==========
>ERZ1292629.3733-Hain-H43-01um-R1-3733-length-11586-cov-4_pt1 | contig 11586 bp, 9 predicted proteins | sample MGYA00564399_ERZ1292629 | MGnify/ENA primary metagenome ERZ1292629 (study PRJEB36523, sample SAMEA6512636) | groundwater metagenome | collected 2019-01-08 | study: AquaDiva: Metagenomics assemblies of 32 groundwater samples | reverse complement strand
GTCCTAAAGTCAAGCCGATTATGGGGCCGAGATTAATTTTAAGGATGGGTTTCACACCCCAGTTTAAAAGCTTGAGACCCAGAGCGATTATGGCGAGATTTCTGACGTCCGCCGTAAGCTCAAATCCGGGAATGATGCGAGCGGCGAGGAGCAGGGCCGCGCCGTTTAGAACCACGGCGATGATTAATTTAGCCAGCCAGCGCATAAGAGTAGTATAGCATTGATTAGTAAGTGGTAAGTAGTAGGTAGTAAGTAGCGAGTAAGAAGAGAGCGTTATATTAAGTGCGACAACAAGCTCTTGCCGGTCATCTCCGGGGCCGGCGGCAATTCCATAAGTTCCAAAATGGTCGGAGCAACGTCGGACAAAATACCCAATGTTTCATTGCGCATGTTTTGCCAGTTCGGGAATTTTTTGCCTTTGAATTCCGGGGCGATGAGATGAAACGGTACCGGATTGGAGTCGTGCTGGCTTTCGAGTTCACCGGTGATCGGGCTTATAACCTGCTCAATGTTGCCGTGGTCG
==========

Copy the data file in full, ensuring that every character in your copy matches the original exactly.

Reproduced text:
>ERZ1292629.3733-Hain-H43-01um-R1-3733-length-11586-cov-4_pt1 | contig 11586 bp, 9 predicted proteins | sample MGYA00564399_ERZ1292629 | MGnify/ENA primary metagenome ERZ1292629 (study PRJEB36523, sample SAMEA6512636) | groundwater metagenome | collected 2019-01-08 | study: AquaDiva: Metagenomics assemblies of 32 groundwater samples | reverse complement strand
GTCCTAAAGTCAAGCCGATTATGGGGCCGAGATTAATTTTAAGGATGGGTTTCACACCCCAGTTTAAAAGCTTGAGACCCAGAGCGATTATGGCGAGATTTCTGACGTCCGCCGTAAGCTCAAATCCGGGAATGATGCGAGCGGCGAGGAGCAGGGCCGCGCCGTTTAGAACCACGGCGATGATTAATTTAGCCAGCCAGCGCATAAGAGTAGTATAGCATTGATTAGTAAGTGGTAAGTAGTAGGTAGTAAGTAGCGAGTAAGAAGAGAGCGTTATATTAAGTGCGACAACAAGCTCTTGCCGGTCATCTCCGGGGCCGGCGGCAATTCCATAAGTTCCAAAATGGTCGGAGCAACGTCGGACAAAATACCCAATGTTTCATTGCGCATGTTTTGCCAGTTCGGGAATTTTTTGCCTTTGAATTCCGGGGCGATGAGATGAAACGGTACCGGATTGGAGTCGTGCTGGCTTTCGAGTTCACCGGTGATCGGGCTTATAACCTGCTCAATGTTGCCGTGGTCG